Psychologists classify eaters into two groups, those who rely on their hunger and those who try to control their eating through willpower, like most dieters. Let's call them intuitive eaters and controlled eaters. The interesting thing is that intuitive eaters are less likely to be overweight, and they spend less time thinking about food. Controlled eaters are more vulnerable to overeating in response to advertising, super-sizing, and the all-you-can-eat buffet. And a small indulgence, like eating one scoop of ice cream, is more likely to lead to a food binge in controlled eaters. Children are especially vulnerable to this cycle of dieting and then binging. Several long-term studies have shown that girls who diet in their early teenage years are three times more likely to become overweight five years later, even if they started at a normal weight, and all of these studies found that the same factors that predicted weight gain also predicted the development of eating disorders. The other factor, by the way, those of you who are parents, was being teased by family members about their weight. So don't do that. (Laughter)
 
I left almost all my graphs at home, but I couldn't resist throwing in just this one, because I'm a geek, and that's how I roll. (Laughter) This is a study that looked at the risk of death over a 14-year period based on four healthy habits: eating enough fruits and vegetables, exercise three times a week, not smoking, and drinking in moderation. Let's start by looking at the normal weight people in the study. The height of the bars is the risk of death, and those zero, one, two, three, four numbers on the horizontal axis are the number of those healthy habits that a given person had. And as you'd expect, the healthier the lifestyle, the less likely people were to die during the study. Now let's look at what happens in overweight people. The ones that had no healthy habits had a higher risk of death. Adding just one healthy habit pulls overweight people back into the normal range. For obese people with no healthy habits, the risk is very high, seven times higher than the healthiest groups in the study. But a healthy lifestyle helps obese people too. In fact, if you look only at the group with all four healthy habits, you can see that weight makes very little difference. You can take control of your health by taking control of your lifestyle, even If you can't lose weight and keep it off.
 
Diets don't have very much reliability. Five years after a diet, most people have regained the weight. Forty percent of them have gained even more. If you think about this, the typical outcome of dieting is that you're more likely to gain weight in the long run than to lose it.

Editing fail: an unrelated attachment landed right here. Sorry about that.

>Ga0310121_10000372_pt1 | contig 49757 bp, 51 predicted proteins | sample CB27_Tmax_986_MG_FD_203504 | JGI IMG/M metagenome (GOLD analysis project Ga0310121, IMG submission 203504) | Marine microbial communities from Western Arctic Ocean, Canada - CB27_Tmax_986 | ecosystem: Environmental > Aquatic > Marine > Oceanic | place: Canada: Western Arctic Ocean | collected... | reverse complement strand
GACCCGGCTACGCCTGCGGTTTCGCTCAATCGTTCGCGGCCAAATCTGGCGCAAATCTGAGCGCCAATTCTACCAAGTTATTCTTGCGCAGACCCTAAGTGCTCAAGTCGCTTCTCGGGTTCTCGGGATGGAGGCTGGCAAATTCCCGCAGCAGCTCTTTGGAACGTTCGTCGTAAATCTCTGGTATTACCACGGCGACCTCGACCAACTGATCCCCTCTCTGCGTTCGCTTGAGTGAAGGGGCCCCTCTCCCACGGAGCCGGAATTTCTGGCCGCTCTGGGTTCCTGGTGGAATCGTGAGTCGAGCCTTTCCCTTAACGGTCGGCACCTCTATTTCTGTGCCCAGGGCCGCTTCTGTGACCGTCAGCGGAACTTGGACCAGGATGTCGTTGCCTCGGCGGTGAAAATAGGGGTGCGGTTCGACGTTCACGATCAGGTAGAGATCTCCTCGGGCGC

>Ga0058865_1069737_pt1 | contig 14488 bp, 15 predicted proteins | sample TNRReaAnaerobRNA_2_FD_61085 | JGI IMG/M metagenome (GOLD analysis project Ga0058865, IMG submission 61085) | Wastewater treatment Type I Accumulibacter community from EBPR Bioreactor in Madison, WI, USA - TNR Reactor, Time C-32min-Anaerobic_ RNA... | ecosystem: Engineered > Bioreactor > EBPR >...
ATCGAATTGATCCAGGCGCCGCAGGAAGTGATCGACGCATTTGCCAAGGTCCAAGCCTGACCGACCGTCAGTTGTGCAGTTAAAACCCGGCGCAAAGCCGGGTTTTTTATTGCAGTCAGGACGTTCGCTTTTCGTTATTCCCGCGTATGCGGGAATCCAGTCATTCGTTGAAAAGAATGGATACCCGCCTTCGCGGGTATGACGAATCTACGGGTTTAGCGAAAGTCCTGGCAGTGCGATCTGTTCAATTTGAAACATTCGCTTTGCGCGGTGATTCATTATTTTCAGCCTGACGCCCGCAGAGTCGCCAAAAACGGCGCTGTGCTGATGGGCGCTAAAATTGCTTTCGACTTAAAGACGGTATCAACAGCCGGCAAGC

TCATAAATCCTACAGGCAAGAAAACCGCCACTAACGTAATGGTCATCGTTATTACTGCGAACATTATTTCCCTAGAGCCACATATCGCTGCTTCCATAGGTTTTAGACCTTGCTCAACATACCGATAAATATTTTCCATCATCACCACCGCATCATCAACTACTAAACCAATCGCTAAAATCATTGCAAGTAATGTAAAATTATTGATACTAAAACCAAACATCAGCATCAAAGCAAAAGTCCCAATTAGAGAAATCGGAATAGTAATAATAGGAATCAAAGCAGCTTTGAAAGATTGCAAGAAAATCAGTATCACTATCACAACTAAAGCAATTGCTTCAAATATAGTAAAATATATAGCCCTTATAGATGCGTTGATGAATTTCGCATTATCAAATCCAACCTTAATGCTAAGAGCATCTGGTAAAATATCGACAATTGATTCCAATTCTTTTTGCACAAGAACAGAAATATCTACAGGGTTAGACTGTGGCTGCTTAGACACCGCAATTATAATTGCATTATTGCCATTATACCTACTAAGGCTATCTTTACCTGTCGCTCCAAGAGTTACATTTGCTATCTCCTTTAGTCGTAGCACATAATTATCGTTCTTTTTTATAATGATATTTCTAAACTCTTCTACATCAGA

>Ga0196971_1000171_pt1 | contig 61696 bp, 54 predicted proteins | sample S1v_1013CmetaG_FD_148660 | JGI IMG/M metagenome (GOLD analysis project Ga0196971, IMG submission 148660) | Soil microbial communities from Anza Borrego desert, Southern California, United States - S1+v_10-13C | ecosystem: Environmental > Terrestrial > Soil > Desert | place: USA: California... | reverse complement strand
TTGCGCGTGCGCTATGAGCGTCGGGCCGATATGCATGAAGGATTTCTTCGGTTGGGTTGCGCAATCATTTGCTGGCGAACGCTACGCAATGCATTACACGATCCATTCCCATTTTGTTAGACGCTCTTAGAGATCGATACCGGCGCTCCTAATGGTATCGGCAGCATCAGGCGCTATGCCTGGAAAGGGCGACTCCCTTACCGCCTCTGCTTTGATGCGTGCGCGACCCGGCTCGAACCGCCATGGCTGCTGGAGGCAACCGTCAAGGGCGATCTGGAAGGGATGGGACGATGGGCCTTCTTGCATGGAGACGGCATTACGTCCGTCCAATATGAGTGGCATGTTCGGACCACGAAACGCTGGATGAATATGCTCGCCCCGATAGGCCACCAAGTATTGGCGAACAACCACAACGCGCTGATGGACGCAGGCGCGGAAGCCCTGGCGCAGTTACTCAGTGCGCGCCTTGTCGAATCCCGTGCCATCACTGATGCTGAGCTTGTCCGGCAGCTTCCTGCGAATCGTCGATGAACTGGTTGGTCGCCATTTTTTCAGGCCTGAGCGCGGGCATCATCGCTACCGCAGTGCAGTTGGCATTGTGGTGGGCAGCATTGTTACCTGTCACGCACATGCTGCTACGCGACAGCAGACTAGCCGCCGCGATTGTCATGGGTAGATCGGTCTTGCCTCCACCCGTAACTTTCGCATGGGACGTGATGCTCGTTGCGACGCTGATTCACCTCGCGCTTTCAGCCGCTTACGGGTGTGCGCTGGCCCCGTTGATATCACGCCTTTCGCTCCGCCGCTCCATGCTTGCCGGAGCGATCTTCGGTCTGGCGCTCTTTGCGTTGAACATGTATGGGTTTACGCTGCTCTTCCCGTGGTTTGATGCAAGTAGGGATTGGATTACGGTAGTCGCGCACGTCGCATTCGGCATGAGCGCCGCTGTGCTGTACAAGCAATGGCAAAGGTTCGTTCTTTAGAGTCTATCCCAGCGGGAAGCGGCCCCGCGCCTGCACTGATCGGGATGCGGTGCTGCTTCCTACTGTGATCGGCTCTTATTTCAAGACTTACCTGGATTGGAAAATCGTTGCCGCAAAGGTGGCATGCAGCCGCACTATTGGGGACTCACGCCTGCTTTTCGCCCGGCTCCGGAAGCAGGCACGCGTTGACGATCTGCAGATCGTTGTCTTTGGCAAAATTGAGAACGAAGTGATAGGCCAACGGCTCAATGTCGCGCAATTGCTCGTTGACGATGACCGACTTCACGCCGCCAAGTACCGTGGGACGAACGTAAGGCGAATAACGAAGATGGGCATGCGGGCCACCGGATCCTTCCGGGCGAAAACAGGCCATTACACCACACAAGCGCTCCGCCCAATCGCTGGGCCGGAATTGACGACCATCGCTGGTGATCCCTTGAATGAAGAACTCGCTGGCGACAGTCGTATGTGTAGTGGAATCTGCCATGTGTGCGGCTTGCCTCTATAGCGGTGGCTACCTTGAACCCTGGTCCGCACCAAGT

If I've convinced you that dieting might be a problem, the next question is, what do you do about it? And my answer, in a word, is mindfulness. I'm not saying you need to learn to meditate or take up yoga. I'm talking about mindful eating: learning to understand your body's signals so that you eat when you're hungry and stop when you're full, because a lot of weight gain boils down to eating when you're not hungry. How do you do it? Give yourself permission to eat as much as you want, and then work on figuring out what makes your body feel good. Sit down to regular meals without distractions. Think about how your body feels when you start to eat and when you stop, and let your hunger decide when you should be done. It took about a year for me to learn this, but it's really been worth it. I am so much more relaxed around food than I have ever been in my life. I often don't think about it. I forget we have chocolate in the house. It's like aliens have taken over my brain. It's just completely different. I should say that this approach to eating probably won't make you lose weight unless you often eat when you're not hungry, but doctors don't know of any approach that makes significant weight loss in a lot of people, and that is why a lot of people are now focusing on preventing weight gain instead of promoting weight loss. Let's face it: If diets worked, we'd all be thin already. (Laughter) Why do we keep doing the same thing and expecting different results? Diets may seem harmless, but they actually do a lot of collateral damage. At worst, they ruin lives: Weight obsession leads to eating disorders, especially in young kids. In the U.S., we have 80 percent of 10-year-old girls say they've been on a diet. Our daughters have learned to measure their worth by the wrong scale. Even at its best, dieting is a waste of time and energy. It takes willpower which you could be using to help your kids with their homework or to finish that important work project, and because willpower is limited, any strategy that relies on its consistent application is pretty much guaranteed to eventually fail you when your attention moves on to something else.
 
Let me leave you with one last thought. What if we told all those dieting girls that it's okay to eat when they're hungry? What if we taught them to work with their appetite instead of fearing it? I think most of them would be happier and healthier, and as adults, many of them would probably be thinner. I wish someone had told me that back when I was 13.
 
Thanks.
 
(Applause)

留下您對本課程的評論
標題:
您目前為非會員,留言名稱將顯示「匿名非會員」
只能進行20字留言

留言內容:

驗證碼請輸入9 + 7 =

標籤

現有標籤:1
新增標籤:


有關本課程的討論

目前暫無評論,快來留言吧!

Creative Commons授權條款 本站一切著作係採用 Creative Commons 授權條款授權。
協助推廣單位: